During the recent Crypto Asset Conference, one of the panels featured speakers from Societe Generale Forge and Goldman Sachs. Both see potential in the DLT Pilot Regime, the EU initiative that relaxes some laws for trading and settlement platforms. Previously banks such as BNY Mellon expressed reservations about the initiative because the transaction limits are relatively low.
The Regime came into force in March, and apart from a couple of startups, there have been no announcements of major initiatives.
Mathew McDermott, who leads Digital Assets at Goldman Sachs, said the Pilot Regime provides a catalyst. The European Investment Bank (EIB) recently used Goldman’s Digital Asset Platform (GS DAP) for a bond issuance. However, because GS DAP is not registered as a central securities depository (CSD) it wasn’t possible to make a secondary market for the bond using trading venues.
“Being able to get into the EU pilot, you can transform that,” said McDermott. “You can showcase how the market will operate within the EU pilot. And then I hope we don’t need to wait five years to have regulatory change. It’s something that could be looked at in parallel.”
DekaBank’s Marion Spielmann noted the small scale of the DLT Pilot Regime meant it can’t drive revenues. She believes one of the reasons for the lack of participants is the uncertainty of what will happen in three years when regulators review the pilot’s progress.
“I think it shows the value proposition, which is key to all of this,” McDermott responded. He noted the similar program in the UK and other jurisdictions. While it’s not perfect, it’s workable. And the industry must move forward.
He continued, “You need that because, in three years’ time, you can’t be sat here talking about the same thing, because most digital asset businesses will have closed down. So this is all good, positive progress.” McDermott said Goldman is involved with two or three Pilot Regime applicants.
Big banks collaborate?
David Durouchoux of Societe Generale Forge (SocGen Forge) was even more bullish. “For us it’s perfect. It gives legal assurance,” he said. He highlighted the importance of sell side banks uniting around a small set of platforms and standards to create liquidity. It’s key to avoid the fragmentation we’ve seen on tokenized bond issuance, where each bank has its own platform. And most of them are not interoperable.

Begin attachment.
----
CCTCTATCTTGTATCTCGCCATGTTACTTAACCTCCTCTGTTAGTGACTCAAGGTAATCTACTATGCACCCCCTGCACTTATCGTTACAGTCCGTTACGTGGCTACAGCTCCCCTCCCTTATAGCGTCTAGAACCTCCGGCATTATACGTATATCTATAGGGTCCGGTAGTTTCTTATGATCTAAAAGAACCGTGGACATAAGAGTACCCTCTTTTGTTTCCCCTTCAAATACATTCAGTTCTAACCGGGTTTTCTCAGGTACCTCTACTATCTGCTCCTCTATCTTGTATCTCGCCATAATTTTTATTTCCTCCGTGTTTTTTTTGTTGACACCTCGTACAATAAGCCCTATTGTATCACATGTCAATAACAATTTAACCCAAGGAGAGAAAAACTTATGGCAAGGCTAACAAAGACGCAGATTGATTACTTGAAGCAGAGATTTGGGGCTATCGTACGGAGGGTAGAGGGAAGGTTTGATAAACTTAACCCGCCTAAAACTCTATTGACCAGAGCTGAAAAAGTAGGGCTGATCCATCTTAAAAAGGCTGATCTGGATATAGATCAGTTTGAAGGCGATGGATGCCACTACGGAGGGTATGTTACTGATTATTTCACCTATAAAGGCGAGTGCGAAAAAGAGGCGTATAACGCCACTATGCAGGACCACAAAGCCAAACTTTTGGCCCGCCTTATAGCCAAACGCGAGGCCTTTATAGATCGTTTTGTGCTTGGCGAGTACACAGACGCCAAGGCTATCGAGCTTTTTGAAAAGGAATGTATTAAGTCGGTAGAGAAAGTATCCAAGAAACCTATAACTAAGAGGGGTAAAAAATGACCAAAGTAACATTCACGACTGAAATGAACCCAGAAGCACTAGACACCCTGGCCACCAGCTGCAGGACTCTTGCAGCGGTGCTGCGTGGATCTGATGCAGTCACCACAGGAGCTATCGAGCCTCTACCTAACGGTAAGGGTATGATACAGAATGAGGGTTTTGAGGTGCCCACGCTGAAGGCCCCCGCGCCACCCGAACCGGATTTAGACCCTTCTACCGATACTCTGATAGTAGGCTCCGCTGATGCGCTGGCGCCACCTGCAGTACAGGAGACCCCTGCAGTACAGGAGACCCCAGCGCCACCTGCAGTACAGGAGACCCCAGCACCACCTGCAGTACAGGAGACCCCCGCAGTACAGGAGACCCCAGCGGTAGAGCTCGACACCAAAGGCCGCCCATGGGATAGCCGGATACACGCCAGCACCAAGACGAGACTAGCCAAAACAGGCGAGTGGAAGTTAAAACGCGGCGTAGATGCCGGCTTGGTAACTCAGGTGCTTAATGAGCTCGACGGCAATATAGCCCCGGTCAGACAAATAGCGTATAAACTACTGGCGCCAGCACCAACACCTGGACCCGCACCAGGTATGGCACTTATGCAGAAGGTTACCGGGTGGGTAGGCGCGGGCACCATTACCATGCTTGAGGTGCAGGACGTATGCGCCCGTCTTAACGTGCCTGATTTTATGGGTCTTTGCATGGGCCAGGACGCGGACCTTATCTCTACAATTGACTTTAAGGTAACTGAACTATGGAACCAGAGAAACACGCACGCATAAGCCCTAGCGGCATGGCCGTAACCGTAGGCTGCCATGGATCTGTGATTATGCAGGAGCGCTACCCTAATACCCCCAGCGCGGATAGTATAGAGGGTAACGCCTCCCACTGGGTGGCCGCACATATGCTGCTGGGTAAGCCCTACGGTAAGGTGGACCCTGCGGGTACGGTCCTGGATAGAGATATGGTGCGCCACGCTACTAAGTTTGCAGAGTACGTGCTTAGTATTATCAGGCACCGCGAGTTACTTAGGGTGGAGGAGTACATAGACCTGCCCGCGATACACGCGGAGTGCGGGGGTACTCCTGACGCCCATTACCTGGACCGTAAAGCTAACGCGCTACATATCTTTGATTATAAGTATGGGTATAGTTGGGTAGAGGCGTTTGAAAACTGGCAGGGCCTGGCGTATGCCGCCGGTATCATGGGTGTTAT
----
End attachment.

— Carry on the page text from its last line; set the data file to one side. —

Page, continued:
Earlier in the panel, Durouchoux implied a collaboration between the big banks. “We’ve been trying to (build a) hybrid between JP platform, Goldman, our platform. It’s pretty complicated. And I think the engineers are working hard to solve that,” said Durouchoux. When we asked about this project after the event, he clarified that this referred to an attempted repo test a couple of years ago, where the smart contracts of the bond on the Ethereum chain were not compatible with the repo master agreements of each firm.
Durouchoux segued from the joint project to the DLT Pilot Regime. “The matter is not just technological. The Pilot Regime opens room for discussion based on the secondary trading, which can be completely off chain. We can imagine having (an) agreement between big firms doing business, providing liquidity to the market,” said Durouchoux.
The SocGen executive observed that whenever there are real trading volumes, the back office has to catch up. If they can get digital asset trading volumes going, the back office (DLT) teams must make it work, somehow.
The final takeaway is that the DLT Pilot Regime is not just for startups. Big institutions are engaging.
Update: Added follow up comments from David Durouchoux